As we've previously noted, in the '60s, the revolution wasn't televised, and film wasn't always an accurate conduit for measuring the temper of the times. Blackenstein was meant to ride the then-burgeoning wave of (duh) blaxsploitation films, reaching out to African-American audiences with a story that provided all the elements of popular cinema, yet spoke to their condition with characters who could navigate the dangerous streets of urban America and weren't afraid of taking the struggle to the man. Instead, what triple-threat producer/writer/special effects artist Frank R. Saletri delivered was a tale that had little to do with the classic story of the doctor who tampered in God's domain, but was brimming with bad science, wooden acting, and exceedingly bizarre music cues. Oh, well; at least the camerawork is ambitious.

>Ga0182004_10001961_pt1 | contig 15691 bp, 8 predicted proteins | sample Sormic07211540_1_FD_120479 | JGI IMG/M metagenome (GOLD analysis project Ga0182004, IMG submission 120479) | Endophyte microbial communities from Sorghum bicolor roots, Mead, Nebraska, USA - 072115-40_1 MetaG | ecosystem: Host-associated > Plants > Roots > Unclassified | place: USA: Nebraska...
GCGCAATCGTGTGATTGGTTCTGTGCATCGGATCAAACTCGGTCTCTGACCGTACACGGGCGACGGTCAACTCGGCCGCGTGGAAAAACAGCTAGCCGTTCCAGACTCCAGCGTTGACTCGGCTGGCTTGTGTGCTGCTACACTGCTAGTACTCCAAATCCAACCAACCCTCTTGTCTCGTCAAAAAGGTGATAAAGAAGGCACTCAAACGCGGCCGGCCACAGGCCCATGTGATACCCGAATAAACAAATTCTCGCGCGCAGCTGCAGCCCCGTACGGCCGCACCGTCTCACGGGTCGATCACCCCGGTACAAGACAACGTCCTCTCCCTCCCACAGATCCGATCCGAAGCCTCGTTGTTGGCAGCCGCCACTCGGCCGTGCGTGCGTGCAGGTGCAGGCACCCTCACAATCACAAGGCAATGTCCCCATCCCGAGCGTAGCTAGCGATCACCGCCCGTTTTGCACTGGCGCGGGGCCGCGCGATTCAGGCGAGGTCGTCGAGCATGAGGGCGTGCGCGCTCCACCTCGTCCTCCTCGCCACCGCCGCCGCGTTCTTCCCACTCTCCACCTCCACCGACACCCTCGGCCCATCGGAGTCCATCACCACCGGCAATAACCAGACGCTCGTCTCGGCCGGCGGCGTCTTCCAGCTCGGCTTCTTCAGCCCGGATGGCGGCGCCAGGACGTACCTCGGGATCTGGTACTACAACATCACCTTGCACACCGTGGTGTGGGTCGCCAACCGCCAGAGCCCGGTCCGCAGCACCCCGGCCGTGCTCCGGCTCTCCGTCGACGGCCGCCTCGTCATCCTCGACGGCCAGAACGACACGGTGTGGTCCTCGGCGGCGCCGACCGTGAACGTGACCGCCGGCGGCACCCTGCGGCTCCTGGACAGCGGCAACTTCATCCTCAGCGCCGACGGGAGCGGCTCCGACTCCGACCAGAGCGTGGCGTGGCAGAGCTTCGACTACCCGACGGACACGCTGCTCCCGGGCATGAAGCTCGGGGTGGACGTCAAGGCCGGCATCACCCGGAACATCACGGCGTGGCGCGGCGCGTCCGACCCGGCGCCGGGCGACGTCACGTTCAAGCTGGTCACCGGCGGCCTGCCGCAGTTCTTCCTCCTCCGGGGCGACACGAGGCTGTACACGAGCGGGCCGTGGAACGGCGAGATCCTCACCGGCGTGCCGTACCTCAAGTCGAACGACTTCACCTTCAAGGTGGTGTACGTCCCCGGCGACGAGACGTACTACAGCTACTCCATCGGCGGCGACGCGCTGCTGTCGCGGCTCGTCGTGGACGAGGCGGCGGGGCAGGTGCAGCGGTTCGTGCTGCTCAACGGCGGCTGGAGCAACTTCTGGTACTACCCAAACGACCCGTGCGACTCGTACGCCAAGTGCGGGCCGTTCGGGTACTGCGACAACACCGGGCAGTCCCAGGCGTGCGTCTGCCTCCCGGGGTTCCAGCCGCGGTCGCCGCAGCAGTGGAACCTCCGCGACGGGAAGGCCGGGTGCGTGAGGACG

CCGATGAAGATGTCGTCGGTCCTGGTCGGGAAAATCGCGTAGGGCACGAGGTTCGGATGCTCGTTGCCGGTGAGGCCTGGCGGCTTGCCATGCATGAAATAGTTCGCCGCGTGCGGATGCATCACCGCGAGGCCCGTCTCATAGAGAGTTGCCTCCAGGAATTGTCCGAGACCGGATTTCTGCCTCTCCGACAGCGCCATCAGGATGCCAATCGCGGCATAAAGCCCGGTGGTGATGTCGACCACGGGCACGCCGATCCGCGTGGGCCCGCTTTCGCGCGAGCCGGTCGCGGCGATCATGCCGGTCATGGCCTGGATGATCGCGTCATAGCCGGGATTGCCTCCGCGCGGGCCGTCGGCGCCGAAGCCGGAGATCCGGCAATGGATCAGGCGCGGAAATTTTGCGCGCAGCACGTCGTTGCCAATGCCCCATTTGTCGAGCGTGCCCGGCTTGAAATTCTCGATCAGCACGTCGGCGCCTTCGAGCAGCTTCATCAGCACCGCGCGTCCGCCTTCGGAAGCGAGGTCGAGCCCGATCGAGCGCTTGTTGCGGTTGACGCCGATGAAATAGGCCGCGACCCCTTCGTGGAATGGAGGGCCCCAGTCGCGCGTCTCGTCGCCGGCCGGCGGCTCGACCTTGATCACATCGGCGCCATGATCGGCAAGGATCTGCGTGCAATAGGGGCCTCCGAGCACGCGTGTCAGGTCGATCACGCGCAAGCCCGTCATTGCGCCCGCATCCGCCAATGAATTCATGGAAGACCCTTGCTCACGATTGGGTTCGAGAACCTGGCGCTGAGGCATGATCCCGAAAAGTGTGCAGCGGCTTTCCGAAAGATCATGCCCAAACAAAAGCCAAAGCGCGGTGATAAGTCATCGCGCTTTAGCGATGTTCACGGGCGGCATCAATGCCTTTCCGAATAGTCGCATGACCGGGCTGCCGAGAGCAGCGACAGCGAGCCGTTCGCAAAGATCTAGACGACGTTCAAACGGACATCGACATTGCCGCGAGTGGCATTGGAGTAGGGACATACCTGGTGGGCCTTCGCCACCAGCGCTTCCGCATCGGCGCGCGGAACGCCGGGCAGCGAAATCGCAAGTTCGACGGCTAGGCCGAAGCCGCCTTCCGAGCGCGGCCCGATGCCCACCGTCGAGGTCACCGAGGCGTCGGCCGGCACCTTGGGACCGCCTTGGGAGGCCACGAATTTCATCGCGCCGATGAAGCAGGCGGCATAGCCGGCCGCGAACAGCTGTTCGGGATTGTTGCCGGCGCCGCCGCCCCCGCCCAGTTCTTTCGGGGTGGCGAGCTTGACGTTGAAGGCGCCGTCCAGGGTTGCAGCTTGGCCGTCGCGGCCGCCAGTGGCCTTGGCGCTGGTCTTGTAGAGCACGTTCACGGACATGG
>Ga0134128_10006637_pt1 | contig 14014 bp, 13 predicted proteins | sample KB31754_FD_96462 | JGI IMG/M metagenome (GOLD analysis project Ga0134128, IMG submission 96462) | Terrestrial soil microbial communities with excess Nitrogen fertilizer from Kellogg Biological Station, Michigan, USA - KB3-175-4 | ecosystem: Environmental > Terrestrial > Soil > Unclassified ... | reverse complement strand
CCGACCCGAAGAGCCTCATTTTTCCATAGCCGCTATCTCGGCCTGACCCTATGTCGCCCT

The Temple of Bad team of Andrea Lipinski, Kevin Lauderdale, Orenthal V. Hawkins, and I tuck our afro-picks in our back pockets and sit down to discuss this wayward attempt to knock off Sam Arkoff's more successful (and arguably better) Blacula. Our take-away: Not even the funniest talking-dog joke in the world could save this weird, incoherent mess from being the sole credit for most its participants.
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